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Intellectual property law in the UK: your 5-minute guide

Oct 28, 2022 | Uncategorised

Intellectual property can seem like a vague concept. Unlike other forms of property, it’s not something you can lock up for the night and ensure its safety. This makes it vulnerable to being copied – which is why businesses of all shapes and sizes need to secure their IP.

At its most basic, your intellectual property is something unique that you’ve created with your mind. The aspect of creation is key – if you just have an idea, it doesn’t count under UK law.

So let’s say you’re on the bus one day and you have an idea for a new app that locates spider webs in a room for ease of clearance. The idea itself is yours, sure, but not legally. But the app itself is your IP. The service it provides is your IP. Even the WebSearch name and logo are yours.

Or let’s say you’re a writer of fiction. Your stories are your intellectual property.

What’s protecting your intellectual property? Like we say, you can’t stow it away in a safe or lock it up overnight – and the possibility of intellectual property theft has increased exponentially with the internet. It’s never been easier to pinch a concept and pass it off as your own.

This is where intellectual property law comes in. Knowing your rights keeps you protected. What’s more, it’s these intellectual property rights that enable you to start making money off your idea.

So without further ado, here’s your five-minute guide to IP law.

What is covered by intellectual property?

As we mentioned, an idea can be yours but it’s not legally yours – after all, someone else may have hit on the same idea. Intellectual property covers:

  • The name of your product or brand
  • Your invention
  • The design or look of your product or brand
  • Things you write, make or produce

These creations of yours can be protected in different ways, many of which you’ll have heard of – copyrights, patents, designs and trademarks. Some of these types of intellectual property protection are automatically conferred on your IP. Others need to be applied for.

Who owns intellectual property?

When you buy a comb, you own a comb. Obviously.

But to own the intellectual property rights for a comb, you need to have done one of the following things:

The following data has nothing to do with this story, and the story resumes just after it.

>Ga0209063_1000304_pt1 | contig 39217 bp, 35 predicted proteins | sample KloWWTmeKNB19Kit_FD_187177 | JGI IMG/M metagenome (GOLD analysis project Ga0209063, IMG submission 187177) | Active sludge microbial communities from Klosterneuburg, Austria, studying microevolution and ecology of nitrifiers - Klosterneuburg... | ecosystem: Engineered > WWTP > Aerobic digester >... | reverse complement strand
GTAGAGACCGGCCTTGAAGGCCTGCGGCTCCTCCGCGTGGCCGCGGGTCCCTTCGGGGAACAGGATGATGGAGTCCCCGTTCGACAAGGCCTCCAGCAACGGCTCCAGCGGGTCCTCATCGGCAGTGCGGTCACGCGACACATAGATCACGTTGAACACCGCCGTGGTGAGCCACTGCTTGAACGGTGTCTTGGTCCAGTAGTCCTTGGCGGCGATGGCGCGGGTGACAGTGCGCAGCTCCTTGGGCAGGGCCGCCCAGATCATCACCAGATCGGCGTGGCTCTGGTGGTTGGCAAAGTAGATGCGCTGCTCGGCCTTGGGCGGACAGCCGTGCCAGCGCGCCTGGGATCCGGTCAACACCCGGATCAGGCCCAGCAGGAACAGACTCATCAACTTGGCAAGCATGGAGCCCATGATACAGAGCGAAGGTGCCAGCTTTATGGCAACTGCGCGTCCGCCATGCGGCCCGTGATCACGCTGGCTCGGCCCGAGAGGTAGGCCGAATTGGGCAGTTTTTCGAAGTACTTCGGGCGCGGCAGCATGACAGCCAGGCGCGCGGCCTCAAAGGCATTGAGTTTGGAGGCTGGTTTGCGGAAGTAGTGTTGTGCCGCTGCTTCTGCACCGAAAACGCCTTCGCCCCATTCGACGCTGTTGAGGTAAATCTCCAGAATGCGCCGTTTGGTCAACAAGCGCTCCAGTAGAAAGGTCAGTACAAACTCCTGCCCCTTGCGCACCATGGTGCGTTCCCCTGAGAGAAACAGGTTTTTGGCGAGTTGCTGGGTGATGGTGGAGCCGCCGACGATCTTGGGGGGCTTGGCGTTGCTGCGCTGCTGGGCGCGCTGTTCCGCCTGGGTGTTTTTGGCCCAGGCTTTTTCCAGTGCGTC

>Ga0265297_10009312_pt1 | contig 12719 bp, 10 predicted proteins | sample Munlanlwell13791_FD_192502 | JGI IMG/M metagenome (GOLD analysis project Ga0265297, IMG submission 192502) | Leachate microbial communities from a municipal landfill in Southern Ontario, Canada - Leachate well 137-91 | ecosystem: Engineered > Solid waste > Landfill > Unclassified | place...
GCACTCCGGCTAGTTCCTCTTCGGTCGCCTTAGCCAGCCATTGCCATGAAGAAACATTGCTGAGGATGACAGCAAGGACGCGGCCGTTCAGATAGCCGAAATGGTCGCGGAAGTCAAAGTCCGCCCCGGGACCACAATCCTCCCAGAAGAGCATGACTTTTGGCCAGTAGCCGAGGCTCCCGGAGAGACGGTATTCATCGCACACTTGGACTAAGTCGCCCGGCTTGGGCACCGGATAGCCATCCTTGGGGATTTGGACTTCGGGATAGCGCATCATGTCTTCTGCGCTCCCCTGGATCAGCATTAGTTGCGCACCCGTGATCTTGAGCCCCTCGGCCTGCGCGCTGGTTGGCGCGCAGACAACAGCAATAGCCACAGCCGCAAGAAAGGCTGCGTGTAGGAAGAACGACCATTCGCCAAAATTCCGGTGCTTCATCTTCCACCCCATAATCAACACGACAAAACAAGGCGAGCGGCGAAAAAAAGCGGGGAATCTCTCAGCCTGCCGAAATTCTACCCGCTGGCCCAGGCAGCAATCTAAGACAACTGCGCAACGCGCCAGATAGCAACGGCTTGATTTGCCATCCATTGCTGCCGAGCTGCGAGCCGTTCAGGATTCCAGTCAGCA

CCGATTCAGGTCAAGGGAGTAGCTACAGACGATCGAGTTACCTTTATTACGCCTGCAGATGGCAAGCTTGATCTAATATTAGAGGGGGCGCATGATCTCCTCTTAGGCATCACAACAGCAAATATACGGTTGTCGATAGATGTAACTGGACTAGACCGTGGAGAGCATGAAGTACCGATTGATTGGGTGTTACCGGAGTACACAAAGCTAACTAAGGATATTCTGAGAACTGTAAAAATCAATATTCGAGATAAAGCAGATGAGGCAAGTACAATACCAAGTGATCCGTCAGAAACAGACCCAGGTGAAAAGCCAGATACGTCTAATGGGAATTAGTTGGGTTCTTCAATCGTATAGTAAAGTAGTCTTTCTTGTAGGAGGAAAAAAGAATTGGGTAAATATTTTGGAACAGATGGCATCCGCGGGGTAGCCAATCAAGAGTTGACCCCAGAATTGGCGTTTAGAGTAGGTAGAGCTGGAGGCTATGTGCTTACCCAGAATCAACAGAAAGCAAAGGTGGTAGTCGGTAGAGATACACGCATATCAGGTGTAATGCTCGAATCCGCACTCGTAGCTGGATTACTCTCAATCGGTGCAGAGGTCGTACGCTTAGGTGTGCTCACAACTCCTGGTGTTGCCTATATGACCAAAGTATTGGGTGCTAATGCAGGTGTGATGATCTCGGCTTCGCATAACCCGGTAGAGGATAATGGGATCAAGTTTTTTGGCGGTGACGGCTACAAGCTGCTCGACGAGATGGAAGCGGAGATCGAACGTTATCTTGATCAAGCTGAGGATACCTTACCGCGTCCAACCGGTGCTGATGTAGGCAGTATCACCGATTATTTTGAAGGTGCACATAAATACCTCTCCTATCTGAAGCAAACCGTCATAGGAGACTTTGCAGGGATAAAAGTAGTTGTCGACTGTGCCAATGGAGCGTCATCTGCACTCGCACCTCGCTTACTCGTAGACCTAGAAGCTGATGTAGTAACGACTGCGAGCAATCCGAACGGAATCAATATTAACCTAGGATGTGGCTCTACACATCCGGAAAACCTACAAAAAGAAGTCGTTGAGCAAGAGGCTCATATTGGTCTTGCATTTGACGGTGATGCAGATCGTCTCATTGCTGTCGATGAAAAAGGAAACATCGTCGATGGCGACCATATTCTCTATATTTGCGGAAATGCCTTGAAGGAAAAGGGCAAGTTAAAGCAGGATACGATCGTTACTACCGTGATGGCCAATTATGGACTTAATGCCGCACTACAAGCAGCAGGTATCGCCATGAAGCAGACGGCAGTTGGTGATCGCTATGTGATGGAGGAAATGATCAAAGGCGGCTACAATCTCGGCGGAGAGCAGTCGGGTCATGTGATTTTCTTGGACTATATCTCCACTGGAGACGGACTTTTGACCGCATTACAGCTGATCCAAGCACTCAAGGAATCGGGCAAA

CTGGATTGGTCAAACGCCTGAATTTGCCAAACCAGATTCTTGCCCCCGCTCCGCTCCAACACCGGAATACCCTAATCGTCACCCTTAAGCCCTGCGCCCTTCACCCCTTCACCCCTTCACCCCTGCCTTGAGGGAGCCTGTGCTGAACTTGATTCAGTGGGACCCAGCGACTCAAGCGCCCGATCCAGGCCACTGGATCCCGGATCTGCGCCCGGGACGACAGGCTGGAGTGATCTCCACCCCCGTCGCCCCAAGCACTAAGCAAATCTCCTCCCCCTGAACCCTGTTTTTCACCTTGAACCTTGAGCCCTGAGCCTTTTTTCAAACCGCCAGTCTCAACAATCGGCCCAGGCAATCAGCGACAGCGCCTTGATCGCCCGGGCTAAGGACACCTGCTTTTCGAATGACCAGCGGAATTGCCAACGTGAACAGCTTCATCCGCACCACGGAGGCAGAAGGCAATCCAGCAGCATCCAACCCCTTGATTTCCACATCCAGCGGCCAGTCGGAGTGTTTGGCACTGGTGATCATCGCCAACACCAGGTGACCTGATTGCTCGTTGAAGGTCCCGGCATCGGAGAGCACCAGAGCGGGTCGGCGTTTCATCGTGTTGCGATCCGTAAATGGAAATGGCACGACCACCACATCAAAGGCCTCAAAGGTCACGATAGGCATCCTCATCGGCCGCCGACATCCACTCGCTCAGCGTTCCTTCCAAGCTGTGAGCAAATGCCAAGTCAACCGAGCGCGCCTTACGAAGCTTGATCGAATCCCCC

1. You created it and it can be given a copyright, patent or design.
  2. You purchased the IP rights for the comb from someone else – the creator or a previous owner.
  3. You own a brand of comb that can be trademarked.

These criteria can be met by an individual or a business. But, typically, you don’t get to own intellectual property if you worked on a project as an employee.

Protecting your intellectual property

Protecting your intellectual property allows you to make money from it as well as protecting it from theft or duplication. And if your intellectual property is stolen or copied, you’re able to take legal action more swiftly and efficiently.

And we mentioned the different types of protection available – copyrights, patents, designs and trademarks. Let’s take a closer look at these and what they cover.

First off, the registered trademark. This means you can take legal action if your brand is used against your permission. It also confers legitimacy – the ® symbol is a sign that you have legal permission to sell and licence your brand, which can deter counterfeiters.

You’re able to trademark product names, sounds, jingles, logos, colours or a combination of these. It lasts for 10 years, after which it has to be renewed.

Secondly, there’s a “design”. This protects the appearance, shape or pattern of a product and makes it easier for you to prove that you have legal ownership of the product. It also records the date of its creation. Again, it helps deter people from selling or copying your product without permission.

If you register a design, it has to be new. You can register its shape, decoration, packaging, colour or patterns.

A design registration lasts only five years compared to a trademark’s 10. As with a trademark, it needs to be renewed every five years for up to a maximum of 25 years.

Next, there’s copyright. You automatically get copyright protection when you create writing and literary works, art, photography, films, TV, music and web content.

Because it’s given automatically, you don’t need to mark your work with the © symbol – but it can show people that you take your intellectual property seriously. Either way, your level of protection is the same.

Copyright stops people from copying, distributing, renting, lending, performing, showing or adapting your work, and it means they can’t publish it online without violating your copyright.

Finally, there’s patenting. This is for inventions and products such as machines and medicines. It means that people are faced with legal action if they use your invention without permission.

“Invention” is the operative word here. To receive a patent, a product must be three things: it must be new, inventive – so not an existing product with tweaks – and “either something that can be made and used, a technical process, or a method of doing something”.

A patent lasts five years. After that, it must be renewed annually up to a maximum of 20 years.

What if you’re self-employed?

Let’s say you’re a freelance designer commissioned to develop a product. In this instance, you typically own the intellectual property unless – and it’s a big unless – the contract you signed stipulates otherwise and gives the rights to the other party.

Do you need advice on how best to protect your intellectual property? At Milners Law, we pride ourselves on being approachable, plain-speaking and experts in commercial law. Don’t hesitate to contact us for a free legal consultation.


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